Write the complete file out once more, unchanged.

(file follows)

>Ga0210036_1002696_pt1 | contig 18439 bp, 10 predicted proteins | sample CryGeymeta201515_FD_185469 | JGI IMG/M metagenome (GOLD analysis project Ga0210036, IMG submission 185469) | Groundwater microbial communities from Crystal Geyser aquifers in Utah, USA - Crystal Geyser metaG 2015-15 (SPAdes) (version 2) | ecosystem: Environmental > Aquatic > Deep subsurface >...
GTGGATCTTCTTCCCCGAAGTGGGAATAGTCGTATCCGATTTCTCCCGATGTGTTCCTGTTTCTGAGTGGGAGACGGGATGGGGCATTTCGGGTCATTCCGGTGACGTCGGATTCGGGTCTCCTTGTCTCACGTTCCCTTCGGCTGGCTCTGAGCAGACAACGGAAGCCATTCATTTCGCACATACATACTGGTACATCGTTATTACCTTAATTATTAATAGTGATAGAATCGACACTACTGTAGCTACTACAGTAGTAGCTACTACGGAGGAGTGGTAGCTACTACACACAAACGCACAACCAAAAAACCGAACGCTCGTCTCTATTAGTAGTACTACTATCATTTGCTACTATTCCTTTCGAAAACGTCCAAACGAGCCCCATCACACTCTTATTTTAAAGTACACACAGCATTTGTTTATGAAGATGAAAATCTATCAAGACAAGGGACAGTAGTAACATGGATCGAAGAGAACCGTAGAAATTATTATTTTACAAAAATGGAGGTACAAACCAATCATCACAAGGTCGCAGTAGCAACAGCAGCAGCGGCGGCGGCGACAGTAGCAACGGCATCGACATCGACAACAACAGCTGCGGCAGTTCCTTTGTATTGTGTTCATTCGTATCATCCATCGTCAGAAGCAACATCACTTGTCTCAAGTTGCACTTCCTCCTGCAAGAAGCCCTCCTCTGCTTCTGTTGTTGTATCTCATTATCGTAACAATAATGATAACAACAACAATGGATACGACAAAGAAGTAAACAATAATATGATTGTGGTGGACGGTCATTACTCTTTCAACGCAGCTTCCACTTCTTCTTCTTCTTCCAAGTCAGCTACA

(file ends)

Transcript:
>Ga0210036_1002696_pt1 | contig 18439 bp, 10 predicted proteins | sample CryGeymeta201515_FD_185469 | JGI IMG/M metagenome (GOLD analysis project Ga0210036, IMG submission 185469) | Groundwater microbial communities from Crystal Geyser aquifers in Utah, USA - Crystal Geyser metaG 2015-15 (SPAdes) (version 2) | ecosystem: Environmental > Aquatic > Deep subsurface >...
GTGGATCTTCTTCCCCGAAGTGGGAATAGTCGTATCCGATTTCTCCCGATGTGTTCCTGTTTCTGAGTGGGAGACGGGATGGGGCATTTCGGGTCATTCCGGTGACGTCGGATTCGGGTCTCCTTGTCTCACGTTCCCTTCGGCTGGCTCTGAGCAGACAACGGAAGCCATTCATTTCGCACATACATACTGGTACATCGTTATTACCTTAATTATTAATAGTGATAGAATCGACACTACTGTAGCTACTACAGTAGTAGCTACTACGGAGGAGTGGTAGCTACTACACACAAACGCACAACCAAAAAACCGAACGCTCGTCTCTATTAGTAGTACTACTATCATTTGCTACTATTCCTTTCGAAAACGTCCAAACGAGCCCCATCACACTCTTATTTTAAAGTACACACAGCATTTGTTTATGAAGATGAAAATCTATCAAGACAAGGGACAGTAGTAACATGGATCGAAGAGAACCGTAGAAATTATTATTTTACAAAAATGGAGGTACAAACCAATCATCACAAGGTCGCAGTAGCAACAGCAGCAGCGGCGGCGGCGACAGTAGCAACGGCATCGACATCGACAACAACAGCTGCGGCAGTTCCTTTGTATTGTGTTCATTCGTATCATCCATCGTCAGAAGCAACATCACTTGTCTCAAGTTGCACTTCCTCCTGCAAGAAGCCCTCCTCTGCTTCTGTTGTTGTATCTCATTATCGTAACAATAATGATAACAACAACAATGGATACGACAAAGAAGTAAACAATAATATGATTGTGGTGGACGGTCATTACTCTTTCAACGCAGCTTCCACTTCTTCTTCTTCTTCCAAGTCAGCTACA